The leaking roof, made from leaves or reeds, should be made to look attractive by hanging colorful fruits from it. One is required to bring one’s best furniture into the succa, if possible to place a carpet on the ground, and have nice curtains hanging from its windows.

One should eat from the most beautiful plates and use one’s best cutlery. Meals should be more elaborate than usual, and should include delicacies. Singing should accompany those meals.

All this seems to reflect a feeling that this world is a most pleasant place made for our enjoyment and recreation.

So why sit in a weather-beaten hut? The message could not be clearer. However much the outside walls and the leaking of the roof reveal man’s vulnerability and uncertainty, inside these walls one needs to make one’s life as attractive as possible and enjoy its great benefits and blessings.

This should not be lost on us. Instead of becoming depressed and losing faith in our lives when major tragedies take place, together with the ongoing calls for the destruction of Israel, we should continue to approach life with the optimistic note that is conveyed to us by the beautiful interior of the succa.

True, the growing phenomenon of anti-Semitism and delegitimization of Israel, the many earthquakes, floods, and the awful attacks on our fellowmen (even in the heart of those countries that believed they could offer their citizens a great amount of security) prove how vulnerable modern man really is and how shaken the outer walls of his “succa” are. But this should not hold us back from enjoying life as much as possible. To be happy when all is well is of no great significance. But to be fully aware of the dangers that surround us, while simultaneously continuing our lives with “song and harp,” is what makes humans great and proud.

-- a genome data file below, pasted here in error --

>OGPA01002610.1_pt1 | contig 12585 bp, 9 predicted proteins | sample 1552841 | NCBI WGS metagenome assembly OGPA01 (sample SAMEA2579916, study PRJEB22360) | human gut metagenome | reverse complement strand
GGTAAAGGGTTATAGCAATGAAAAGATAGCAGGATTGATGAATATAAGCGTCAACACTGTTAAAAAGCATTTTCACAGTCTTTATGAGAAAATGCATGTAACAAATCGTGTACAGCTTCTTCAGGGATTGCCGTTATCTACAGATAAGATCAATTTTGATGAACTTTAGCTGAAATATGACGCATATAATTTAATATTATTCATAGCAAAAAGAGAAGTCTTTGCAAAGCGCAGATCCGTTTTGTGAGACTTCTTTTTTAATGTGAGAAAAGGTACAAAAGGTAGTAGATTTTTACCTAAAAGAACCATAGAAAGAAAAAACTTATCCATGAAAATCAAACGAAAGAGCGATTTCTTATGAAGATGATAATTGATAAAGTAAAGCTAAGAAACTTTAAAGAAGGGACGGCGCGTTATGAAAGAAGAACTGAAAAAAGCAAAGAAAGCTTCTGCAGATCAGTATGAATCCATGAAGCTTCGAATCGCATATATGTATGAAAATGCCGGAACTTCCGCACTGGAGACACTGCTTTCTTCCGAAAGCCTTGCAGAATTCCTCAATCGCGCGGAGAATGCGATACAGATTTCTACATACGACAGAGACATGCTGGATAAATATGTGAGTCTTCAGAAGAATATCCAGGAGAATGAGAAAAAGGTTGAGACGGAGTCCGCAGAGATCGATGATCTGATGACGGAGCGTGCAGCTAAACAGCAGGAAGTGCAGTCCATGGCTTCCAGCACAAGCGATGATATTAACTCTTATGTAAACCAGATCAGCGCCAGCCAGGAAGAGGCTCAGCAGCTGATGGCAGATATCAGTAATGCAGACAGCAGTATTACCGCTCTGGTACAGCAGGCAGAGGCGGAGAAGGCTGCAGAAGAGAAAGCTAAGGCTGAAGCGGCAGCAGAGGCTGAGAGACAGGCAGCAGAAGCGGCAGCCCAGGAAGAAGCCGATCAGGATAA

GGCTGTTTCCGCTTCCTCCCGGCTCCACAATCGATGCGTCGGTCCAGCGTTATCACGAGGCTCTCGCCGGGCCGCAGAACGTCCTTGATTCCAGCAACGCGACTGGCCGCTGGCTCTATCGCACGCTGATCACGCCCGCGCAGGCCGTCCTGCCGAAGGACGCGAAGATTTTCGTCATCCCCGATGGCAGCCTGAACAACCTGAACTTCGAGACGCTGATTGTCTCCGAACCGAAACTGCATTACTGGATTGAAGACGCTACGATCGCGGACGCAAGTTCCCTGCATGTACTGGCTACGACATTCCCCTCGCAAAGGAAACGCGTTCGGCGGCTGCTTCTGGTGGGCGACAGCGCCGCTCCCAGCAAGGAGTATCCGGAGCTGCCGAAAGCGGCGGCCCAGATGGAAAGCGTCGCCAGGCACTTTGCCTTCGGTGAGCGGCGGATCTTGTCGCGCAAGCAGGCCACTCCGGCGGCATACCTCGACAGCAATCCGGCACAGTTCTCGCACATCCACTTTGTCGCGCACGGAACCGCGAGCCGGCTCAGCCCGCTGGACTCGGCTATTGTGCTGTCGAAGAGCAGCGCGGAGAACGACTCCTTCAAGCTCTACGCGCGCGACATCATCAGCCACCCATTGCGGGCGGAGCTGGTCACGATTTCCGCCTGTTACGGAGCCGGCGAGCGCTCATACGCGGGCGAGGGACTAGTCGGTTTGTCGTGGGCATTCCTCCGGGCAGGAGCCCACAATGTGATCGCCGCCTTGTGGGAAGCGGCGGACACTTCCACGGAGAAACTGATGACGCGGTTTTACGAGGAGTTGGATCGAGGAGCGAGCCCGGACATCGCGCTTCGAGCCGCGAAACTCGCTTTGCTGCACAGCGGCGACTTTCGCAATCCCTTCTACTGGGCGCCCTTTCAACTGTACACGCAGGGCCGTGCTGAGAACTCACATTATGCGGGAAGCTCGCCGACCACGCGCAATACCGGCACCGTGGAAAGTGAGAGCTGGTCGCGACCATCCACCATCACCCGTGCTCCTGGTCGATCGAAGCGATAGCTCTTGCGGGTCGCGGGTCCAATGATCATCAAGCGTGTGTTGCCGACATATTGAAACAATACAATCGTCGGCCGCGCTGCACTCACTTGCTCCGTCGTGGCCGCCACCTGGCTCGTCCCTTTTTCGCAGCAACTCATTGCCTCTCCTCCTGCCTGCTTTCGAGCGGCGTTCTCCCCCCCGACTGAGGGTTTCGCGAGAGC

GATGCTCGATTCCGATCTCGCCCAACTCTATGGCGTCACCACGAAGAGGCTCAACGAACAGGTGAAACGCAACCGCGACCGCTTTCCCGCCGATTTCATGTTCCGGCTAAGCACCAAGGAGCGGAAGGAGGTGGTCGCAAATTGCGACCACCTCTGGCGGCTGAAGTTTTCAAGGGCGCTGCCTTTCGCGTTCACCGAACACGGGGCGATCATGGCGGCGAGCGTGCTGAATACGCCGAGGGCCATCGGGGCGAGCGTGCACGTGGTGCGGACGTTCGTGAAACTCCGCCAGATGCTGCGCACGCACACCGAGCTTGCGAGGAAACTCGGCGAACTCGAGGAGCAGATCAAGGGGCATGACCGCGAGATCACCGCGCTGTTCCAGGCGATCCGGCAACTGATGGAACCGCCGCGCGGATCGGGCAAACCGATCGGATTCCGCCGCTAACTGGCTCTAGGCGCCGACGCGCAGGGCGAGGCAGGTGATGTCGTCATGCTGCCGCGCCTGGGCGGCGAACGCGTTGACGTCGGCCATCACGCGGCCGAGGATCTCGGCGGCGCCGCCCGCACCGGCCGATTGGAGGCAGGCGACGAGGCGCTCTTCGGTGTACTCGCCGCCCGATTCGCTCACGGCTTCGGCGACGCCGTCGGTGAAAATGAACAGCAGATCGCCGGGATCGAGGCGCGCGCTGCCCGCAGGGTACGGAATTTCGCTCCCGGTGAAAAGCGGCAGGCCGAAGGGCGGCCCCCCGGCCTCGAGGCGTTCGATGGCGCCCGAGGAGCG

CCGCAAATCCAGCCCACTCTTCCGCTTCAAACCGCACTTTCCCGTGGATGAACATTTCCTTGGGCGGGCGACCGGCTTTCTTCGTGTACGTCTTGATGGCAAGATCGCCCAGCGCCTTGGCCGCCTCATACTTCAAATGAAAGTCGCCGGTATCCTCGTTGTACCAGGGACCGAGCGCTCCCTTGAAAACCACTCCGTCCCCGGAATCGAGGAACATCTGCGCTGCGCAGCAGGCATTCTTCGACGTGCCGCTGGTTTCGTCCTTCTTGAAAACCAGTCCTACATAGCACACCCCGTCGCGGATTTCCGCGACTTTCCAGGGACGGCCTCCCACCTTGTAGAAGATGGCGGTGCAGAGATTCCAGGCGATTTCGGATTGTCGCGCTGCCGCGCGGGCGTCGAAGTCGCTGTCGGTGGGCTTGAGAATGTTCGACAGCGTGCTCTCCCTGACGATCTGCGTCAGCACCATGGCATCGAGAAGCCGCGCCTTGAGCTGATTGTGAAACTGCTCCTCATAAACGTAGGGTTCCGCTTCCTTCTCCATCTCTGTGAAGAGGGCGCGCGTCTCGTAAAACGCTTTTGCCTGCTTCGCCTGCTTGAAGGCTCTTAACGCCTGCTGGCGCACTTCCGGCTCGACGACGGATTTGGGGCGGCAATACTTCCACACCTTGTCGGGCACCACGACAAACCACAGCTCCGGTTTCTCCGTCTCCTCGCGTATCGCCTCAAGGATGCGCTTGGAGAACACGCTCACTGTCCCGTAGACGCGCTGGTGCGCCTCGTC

We would do well to discourage people from speculating about “the end of days” or reading kabbalistic and other sources informing us that the messianic days are very close and that the wars preceding the coming of the Messiah are imminent.

Such speculations, however tempting, could cause a great backlash and inflict great damage. Instead, we should stay with our feet firmly planted on the ground and make sure we live up to our moral and religious obligations.

The ongoing attacks on mankind by terrorist organizations should encourage people to unite and to display more sensitivity to each other’s needs. It should encourage Jew and gentile to build strong family ties and create, just as in the case of the succa, strong and pleasant homes. It should inspire people to go to synagogue and church and create cohesive communities, because these are some of the most important “decorations” in our lifelong succa.

Indeed, the walls of our worldly succa may be shaking, but let us not forget that we have an obligation to decorate its interior. \

Moadim lesimha!

The writer is the dean of the David Cardozo Academy in Jerusalem, the author of many books and an international lecturer. This article originally appeared on the writer’s website, September 22, 2010; www.cardozoacademy.org